Driving in Mexico: Tijuana Border Crossing and Mexican Auto Insurance

Driving in Mexico: Tijuana Border Crossing and Mexican Auto Insurance

Some articles on Desk to Dirtbag (and just what is a dirtbag, anyway?) contain affiliate links, meaning that if you make a purchase through these links, I may earn a small commission (at no extra cost to you!). Thank you for reading!

After two months of exploring the American West with Andrea and showing her the beauty of America’s National Parks from Mount Rainier, to the Grand Canyon, to Yosemite Valley, we decided to take a turn south for Mexico. First stop: driving to Tijuana!

Andrea’s tourist visa for the USA was coming up upon it’s sixth month limit for the year and we decided that we weren’t done truck camping and traveling quite yet.

We weren’t quite sure what to expect when traveling to Mexico: I’d only been there once for a short touristy visit to Cabo San Lucas, and she’d never been. We only ever hear about all the bad things about Mexico: how dangerous it is, the ever-increasing violence, thieves, banditos, etc.

Why Drive in Mexico?

One of our stops on the tour of the American West was to the annual Overland Expo in Flagstaff, Arizona. We made it a point to gather as much info as we could about road tripping through Mexico, visiting all the seminars related to Mexico and chatting with lots of folks who had been before.

Talking with people who have actually been there, done that is one of the best ways to actually cut through the misinformation and make an informed decision for yourself about safety and security in Mexico.

Mexican Auto Insurance

While we were in Southern California we purchased auto insurance for Mexico, a must do before you cross the border. Your US coverage will not cover you there.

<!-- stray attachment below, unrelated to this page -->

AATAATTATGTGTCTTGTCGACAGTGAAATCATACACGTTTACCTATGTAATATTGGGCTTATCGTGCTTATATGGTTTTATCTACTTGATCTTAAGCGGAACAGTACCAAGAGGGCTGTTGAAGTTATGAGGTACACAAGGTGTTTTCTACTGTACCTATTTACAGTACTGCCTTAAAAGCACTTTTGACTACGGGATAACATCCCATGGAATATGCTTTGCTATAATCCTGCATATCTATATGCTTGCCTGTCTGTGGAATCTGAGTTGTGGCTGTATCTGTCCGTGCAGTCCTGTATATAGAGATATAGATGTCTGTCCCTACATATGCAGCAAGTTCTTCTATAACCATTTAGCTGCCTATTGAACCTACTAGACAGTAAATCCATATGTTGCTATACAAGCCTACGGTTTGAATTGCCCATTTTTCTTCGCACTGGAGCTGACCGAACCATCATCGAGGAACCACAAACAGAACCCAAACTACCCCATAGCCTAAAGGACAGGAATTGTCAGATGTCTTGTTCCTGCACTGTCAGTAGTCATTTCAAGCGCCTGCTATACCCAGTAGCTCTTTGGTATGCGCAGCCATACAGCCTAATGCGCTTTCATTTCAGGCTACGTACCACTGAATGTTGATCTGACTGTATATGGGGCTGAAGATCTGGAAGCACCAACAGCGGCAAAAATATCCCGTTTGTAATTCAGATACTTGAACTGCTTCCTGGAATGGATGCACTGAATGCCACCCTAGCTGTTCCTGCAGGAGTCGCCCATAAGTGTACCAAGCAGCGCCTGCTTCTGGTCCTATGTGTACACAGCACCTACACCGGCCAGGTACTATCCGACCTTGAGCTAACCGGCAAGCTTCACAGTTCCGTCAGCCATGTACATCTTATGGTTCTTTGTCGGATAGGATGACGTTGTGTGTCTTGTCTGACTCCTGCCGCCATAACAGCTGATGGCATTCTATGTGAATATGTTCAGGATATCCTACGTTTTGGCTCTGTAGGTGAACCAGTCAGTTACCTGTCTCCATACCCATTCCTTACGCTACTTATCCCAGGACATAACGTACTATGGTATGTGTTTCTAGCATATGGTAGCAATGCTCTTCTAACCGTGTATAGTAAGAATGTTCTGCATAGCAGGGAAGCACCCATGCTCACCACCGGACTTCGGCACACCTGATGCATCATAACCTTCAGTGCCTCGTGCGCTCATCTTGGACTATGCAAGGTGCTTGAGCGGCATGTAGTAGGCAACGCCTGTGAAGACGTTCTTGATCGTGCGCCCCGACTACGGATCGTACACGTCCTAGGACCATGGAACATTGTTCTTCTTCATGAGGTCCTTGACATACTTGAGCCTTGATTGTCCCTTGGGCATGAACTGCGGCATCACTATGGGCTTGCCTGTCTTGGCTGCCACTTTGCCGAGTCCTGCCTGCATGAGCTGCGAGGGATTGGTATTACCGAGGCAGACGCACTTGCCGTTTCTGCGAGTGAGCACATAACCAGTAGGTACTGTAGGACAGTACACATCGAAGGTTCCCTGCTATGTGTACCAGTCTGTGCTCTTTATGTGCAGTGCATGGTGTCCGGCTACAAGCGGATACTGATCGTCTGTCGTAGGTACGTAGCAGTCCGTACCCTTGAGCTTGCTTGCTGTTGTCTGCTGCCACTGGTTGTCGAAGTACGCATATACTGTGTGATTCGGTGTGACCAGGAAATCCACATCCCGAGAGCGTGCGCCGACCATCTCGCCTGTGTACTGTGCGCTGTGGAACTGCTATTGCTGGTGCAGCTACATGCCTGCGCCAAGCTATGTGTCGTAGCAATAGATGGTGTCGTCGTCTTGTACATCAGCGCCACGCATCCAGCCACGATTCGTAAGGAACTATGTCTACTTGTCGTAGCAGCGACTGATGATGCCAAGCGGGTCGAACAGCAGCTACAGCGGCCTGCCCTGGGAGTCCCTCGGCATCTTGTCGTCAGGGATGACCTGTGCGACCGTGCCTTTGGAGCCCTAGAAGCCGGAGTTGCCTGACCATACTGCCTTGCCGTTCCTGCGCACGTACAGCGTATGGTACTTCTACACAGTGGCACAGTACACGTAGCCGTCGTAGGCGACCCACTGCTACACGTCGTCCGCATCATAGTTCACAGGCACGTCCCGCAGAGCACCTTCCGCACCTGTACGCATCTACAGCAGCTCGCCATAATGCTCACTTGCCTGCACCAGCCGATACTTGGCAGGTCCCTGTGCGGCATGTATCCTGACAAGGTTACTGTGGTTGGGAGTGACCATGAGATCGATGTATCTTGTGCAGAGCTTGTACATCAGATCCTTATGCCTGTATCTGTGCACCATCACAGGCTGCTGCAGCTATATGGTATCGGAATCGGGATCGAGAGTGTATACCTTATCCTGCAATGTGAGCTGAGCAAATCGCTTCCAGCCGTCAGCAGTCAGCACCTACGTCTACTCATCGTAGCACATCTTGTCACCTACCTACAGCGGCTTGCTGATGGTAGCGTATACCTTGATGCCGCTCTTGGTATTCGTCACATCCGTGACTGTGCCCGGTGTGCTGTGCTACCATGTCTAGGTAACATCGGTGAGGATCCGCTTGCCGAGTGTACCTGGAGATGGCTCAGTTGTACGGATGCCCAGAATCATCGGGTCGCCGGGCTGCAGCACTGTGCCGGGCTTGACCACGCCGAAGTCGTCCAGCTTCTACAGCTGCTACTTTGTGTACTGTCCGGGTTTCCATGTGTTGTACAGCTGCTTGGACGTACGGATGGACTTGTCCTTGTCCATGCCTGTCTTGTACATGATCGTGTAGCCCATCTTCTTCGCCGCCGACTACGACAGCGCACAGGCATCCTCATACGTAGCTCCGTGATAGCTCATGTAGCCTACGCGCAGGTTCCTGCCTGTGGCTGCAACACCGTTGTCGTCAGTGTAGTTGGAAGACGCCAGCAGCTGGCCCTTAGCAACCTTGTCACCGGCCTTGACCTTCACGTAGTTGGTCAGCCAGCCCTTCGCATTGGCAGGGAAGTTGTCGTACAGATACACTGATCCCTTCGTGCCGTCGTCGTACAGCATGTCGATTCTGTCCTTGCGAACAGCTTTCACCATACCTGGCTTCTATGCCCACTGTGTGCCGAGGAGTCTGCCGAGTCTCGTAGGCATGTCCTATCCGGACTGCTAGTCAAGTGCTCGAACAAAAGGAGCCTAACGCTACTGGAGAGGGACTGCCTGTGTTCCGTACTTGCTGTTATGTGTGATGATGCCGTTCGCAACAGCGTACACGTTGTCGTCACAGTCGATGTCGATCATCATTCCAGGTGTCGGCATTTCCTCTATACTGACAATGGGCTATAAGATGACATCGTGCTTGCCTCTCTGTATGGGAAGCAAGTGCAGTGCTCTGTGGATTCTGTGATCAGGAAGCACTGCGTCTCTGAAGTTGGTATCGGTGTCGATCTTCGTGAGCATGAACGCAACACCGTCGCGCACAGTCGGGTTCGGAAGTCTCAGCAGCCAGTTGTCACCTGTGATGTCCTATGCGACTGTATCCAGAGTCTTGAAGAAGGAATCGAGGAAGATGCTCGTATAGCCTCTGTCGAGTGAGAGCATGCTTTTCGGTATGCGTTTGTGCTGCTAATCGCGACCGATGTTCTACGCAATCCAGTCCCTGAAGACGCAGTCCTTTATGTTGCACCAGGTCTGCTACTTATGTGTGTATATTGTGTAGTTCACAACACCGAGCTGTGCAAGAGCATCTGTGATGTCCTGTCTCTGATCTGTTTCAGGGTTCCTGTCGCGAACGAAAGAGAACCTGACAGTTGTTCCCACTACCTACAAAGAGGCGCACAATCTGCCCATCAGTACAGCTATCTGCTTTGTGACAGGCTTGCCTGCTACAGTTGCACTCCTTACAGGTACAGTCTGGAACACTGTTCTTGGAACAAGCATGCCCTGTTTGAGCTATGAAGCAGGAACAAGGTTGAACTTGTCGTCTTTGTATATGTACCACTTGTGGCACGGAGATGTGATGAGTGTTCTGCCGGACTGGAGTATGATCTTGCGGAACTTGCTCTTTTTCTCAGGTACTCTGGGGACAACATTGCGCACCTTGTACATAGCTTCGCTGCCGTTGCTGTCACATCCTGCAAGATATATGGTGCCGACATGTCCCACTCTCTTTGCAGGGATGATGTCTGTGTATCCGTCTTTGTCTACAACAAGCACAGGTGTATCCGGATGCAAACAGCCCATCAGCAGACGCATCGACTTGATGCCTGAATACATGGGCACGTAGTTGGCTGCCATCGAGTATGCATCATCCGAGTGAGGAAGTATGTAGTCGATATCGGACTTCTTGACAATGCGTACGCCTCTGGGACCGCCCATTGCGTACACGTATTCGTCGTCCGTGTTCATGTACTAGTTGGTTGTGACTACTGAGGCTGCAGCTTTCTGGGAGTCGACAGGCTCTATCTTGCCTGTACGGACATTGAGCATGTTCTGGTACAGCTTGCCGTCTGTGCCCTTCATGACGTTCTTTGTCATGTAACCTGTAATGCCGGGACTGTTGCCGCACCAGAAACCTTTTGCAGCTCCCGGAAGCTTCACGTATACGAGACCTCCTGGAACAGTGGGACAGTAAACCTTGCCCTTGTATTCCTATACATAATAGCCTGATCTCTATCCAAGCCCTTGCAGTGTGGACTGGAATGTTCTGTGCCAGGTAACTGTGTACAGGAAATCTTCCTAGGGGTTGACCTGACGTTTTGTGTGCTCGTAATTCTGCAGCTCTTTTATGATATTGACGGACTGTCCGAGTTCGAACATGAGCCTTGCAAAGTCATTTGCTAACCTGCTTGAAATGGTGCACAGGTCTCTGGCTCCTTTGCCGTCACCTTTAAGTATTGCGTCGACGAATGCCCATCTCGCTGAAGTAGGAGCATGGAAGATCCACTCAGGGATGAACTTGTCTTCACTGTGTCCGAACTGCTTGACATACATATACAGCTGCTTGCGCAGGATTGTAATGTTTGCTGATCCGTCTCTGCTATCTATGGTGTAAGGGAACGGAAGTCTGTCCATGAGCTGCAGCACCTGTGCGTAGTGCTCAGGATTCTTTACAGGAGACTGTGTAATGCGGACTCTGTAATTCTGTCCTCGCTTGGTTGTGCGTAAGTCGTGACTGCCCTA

NOTE: While Mexican auto insurance coverage is supposedly required, I will mention that no one ever asked to see proof of insurance nor even asked if I had it without proof during 3.5 months. Not the immigration officials, not the police/military checkpoints, nor during the 5x I was pulled over by the cops.

I called and spoke with both Baja Bound and Discover Baja for auto insurance. Discover Baja required an additional membership fee in order to purchase the insurance so we went with Baja Bound.

Your quote for coverage will depend on the age of your vehicle, length of time, and whether you will be traveling to Mainland Mexico as well.

My truck was too old for anything more than basic liability coverage, so it would not be covered in the event of outright theft… Hopefully our luck isn’t that bad.

It total I paid $169.14 for six months of coverage including Mainland Mexico for my 1991 Toyota Pickup. Not too bad.

We were all set to cruise across the border.

Heading to San Diego

Initially we were planning to cross one of the smaller borders like Calexico or Tecate, but with Andrea’s visa to the USA we wanted to chat with some US Border Patrol officials to confirm that she didn’t need to receive an exit stamp or something equivalent and so we opted for the Tijuana border crossing.

After a night truck camping in the amazing Viejas Casino parking lot in the mountains above San Diego we headed down in the morning for the crossing.

This would be my first time driving into Mexico and I wasn’t sure what to expect.

We exchanged our dollars for a few pesos outside the border before heading to the crossing…

Driving to Tijuana

To my utter surprise you just drive directly into Mexico. There was no one to stop us, ask questions, nothing. It’s basically just open.